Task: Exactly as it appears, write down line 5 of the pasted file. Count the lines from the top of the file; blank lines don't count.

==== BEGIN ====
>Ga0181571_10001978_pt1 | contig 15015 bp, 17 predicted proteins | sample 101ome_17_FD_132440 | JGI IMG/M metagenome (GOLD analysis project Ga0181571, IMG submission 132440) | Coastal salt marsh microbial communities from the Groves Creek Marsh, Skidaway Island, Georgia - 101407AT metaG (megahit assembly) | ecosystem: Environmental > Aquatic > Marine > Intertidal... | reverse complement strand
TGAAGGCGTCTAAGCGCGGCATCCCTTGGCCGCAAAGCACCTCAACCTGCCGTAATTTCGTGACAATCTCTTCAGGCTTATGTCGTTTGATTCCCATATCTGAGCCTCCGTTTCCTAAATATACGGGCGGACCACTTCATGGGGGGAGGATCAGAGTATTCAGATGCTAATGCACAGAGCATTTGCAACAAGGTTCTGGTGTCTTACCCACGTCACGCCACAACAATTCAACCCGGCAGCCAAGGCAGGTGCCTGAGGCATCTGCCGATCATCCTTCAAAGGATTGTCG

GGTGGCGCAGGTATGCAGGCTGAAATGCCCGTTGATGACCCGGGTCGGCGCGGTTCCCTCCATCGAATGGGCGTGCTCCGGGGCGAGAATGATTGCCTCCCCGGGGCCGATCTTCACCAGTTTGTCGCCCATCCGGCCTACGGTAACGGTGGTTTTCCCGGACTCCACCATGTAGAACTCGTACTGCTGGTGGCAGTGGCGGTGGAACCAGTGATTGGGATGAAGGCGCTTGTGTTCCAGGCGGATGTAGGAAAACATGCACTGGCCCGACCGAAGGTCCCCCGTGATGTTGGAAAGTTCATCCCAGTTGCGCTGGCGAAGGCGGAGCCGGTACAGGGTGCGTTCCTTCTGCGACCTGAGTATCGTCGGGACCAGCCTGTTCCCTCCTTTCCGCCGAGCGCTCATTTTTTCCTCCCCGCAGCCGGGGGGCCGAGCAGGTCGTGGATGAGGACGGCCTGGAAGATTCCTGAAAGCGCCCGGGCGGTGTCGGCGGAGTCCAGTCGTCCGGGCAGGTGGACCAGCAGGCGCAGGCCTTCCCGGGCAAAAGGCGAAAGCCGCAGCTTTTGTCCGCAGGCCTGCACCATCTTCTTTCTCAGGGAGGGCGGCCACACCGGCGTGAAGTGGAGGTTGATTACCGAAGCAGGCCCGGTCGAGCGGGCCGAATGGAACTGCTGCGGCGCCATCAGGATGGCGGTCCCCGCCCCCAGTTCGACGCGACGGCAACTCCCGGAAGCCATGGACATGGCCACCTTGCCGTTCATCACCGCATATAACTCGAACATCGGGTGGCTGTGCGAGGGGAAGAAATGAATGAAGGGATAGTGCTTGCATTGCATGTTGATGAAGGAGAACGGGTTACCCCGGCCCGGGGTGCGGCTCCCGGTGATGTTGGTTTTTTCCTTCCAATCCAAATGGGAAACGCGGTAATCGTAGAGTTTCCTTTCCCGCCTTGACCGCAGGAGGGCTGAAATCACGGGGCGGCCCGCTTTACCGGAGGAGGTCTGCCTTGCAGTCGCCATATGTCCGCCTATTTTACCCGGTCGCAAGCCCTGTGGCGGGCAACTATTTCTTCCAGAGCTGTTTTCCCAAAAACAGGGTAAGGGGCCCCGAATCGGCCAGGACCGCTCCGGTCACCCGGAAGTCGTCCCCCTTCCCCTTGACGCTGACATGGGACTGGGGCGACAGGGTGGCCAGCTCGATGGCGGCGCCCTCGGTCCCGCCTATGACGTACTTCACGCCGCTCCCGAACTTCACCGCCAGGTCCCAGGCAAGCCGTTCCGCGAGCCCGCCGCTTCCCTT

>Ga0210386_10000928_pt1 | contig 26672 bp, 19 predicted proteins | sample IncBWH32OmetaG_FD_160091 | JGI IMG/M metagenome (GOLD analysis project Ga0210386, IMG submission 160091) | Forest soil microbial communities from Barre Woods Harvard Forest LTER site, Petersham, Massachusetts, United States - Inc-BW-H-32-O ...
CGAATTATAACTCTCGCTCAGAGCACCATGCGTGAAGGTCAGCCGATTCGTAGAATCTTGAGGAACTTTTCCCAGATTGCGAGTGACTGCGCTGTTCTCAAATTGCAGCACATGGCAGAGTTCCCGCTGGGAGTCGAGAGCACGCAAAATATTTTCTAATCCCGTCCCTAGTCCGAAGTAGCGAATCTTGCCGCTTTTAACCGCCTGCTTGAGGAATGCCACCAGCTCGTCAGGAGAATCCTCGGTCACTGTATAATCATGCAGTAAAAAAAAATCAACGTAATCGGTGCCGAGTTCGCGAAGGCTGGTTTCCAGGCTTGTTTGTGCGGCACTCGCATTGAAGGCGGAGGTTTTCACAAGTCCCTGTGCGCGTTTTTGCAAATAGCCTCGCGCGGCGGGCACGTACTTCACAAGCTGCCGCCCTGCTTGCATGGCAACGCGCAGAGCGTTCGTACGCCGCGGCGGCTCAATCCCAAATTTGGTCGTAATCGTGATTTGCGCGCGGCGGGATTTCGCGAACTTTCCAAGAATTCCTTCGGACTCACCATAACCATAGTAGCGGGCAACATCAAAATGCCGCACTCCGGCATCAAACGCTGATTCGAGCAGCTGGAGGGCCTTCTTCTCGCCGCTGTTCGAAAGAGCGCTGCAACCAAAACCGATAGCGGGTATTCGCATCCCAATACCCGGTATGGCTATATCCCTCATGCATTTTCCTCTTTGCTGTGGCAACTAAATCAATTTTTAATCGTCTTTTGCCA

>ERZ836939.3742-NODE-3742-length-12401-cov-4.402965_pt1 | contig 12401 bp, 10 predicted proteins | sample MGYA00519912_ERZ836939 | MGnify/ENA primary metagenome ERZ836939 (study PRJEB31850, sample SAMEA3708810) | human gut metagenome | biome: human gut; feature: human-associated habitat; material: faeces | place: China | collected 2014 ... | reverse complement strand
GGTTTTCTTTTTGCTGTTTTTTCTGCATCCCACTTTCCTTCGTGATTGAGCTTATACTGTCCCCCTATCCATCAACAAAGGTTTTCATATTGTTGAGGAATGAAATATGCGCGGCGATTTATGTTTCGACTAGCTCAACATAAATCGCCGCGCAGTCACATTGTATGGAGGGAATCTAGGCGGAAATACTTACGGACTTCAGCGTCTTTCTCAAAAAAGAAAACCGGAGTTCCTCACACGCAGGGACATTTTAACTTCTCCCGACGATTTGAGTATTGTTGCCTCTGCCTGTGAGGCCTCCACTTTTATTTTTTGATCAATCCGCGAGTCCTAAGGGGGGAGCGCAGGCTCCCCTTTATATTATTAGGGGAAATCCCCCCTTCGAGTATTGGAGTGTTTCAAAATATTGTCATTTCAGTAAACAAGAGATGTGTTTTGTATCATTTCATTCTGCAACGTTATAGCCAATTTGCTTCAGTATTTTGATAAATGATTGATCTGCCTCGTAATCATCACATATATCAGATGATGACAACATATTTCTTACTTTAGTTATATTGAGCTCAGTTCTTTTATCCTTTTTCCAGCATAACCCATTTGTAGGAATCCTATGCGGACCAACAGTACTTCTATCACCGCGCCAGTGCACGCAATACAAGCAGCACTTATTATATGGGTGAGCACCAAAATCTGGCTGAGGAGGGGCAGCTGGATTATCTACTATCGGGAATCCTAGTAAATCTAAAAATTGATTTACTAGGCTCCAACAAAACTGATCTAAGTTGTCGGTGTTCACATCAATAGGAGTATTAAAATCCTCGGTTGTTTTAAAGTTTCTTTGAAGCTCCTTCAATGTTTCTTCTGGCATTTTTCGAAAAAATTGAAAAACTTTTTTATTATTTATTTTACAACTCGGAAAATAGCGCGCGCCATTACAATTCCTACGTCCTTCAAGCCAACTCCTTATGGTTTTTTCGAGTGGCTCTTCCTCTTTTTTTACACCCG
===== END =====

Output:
CGAATTATAACTCTCGCTCAGAGCACCATGCGTGAAGGTCAGCCGATTCGTAGAATCTTGAGGAACTTTTCCCAGATTGCGAGTGACTGCGCTGTTCTCAAATTGCAGCACATGGCAGAGTTCCCGCTGGGAGTCGAGAGCACGCAAAATATTTTCTAATCCCGTCCCTAGTCCGAAGTAGCGAATCTTGCCGCTTTTAACCGCCTGCTTGAGGAATGCCACCAGCTCGTCAGGAGAATCCTCGGTCACTGTATAATCATGCAGTAAAAAAAAATCAACGTAATCGGTGCCGAGTTCGCGAAGGCTGGTTTCCAGGCTTGTTTGTGCGGCACTCGCATTGAAGGCGGAGGTTTTCACAAGTCCCTGTGCGCGTTTTTGCAAATAGCCTCGCGCGGCGGGCACGTACTTCACAAGCTGCCGCCCTGCTTGCATGGCAACGCGCAGAGCGTTCGTACGCCGCGGCGGCTCAATCCCAAATTTGGTCGTAATCGTGATTTGCGCGCGGCGGGATTTCGCGAACTTTCCAAGAATTCCTTCGGACTCACCATAACCATAGTAGCGGGCAACATCAAAATGCCGCACTCCGGCATCAAACGCTGATTCGAGCAGCTGGAGGGCCTTCTTCTCGCCGCTGTTCGAAAGAGCGCTGCAACCAAAACCGATAGCGGGTATTCGCATCCCAATACCCGGTATGGCTATATCCCTCATGCATTTTCCTCTTTGCTGTGGCAACTAAATCAATTTTTAATCGTCTTTTGCCA